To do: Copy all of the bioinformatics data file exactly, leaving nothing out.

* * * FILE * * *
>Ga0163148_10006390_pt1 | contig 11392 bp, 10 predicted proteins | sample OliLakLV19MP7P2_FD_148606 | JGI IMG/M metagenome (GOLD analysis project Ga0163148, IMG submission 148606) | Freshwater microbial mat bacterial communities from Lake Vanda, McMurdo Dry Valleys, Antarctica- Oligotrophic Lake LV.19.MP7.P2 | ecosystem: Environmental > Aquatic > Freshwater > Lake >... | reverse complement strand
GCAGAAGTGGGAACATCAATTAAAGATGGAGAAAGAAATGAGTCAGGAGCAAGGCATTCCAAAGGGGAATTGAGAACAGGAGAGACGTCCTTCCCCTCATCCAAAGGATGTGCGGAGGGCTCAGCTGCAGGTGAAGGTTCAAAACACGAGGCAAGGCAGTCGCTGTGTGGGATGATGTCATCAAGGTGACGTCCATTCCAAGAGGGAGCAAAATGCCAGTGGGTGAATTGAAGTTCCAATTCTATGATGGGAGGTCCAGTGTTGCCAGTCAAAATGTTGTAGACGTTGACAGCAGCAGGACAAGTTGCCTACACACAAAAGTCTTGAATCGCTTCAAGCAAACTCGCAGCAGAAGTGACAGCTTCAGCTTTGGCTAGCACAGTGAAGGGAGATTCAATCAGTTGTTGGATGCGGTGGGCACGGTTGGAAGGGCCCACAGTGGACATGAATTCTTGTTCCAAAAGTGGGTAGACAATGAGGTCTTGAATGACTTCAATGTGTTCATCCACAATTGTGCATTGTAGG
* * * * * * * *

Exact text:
>Ga0163148_10006390_pt1 | contig 11392 bp, 10 predicted proteins | sample OliLakLV19MP7P2_FD_148606 | JGI IMG/M metagenome (GOLD analysis project Ga0163148, IMG submission 148606) | Freshwater microbial mat bacterial communities from Lake Vanda, McMurdo Dry Valleys, Antarctica- Oligotrophic Lake LV.19.MP7.P2 | ecosystem: Environmental > Aquatic > Freshwater > Lake >... | reverse complement strand
GCAGAAGTGGGAACATCAATTAAAGATGGAGAAAGAAATGAGTCAGGAGCAAGGCATTCCAAAGGGGAATTGAGAACAGGAGAGACGTCCTTCCCCTCATCCAAAGGATGTGCGGAGGGCTCAGCTGCAGGTGAAGGTTCAAAACACGAGGCAAGGCAGTCGCTGTGTGGGATGATGTCATCAAGGTGACGTCCATTCCAAGAGGGAGCAAAATGCCAGTGGGTGAATTGAAGTTCCAATTCTATGATGGGAGGTCCAGTGTTGCCAGTCAAAATGTTGTAGACGTTGACAGCAGCAGGACAAGTTGCCTACACACAAAAGTCTTGAATCGCTTCAAGCAAACTCGCAGCAGAAGTGACAGCTTCAGCTTTGGCTAGCACAGTGAAGGGAGATTCAATCAGTTGTTGGATGCGGTGGGCACGGTTGGAAGGGCCCACAGTGGACATGAATTCTTGTTCCAAAAGTGGGTAGACAATGAGGTCTTGAATGACTTCAATGTGTTCATCCACAATTGTGCATTGTAGG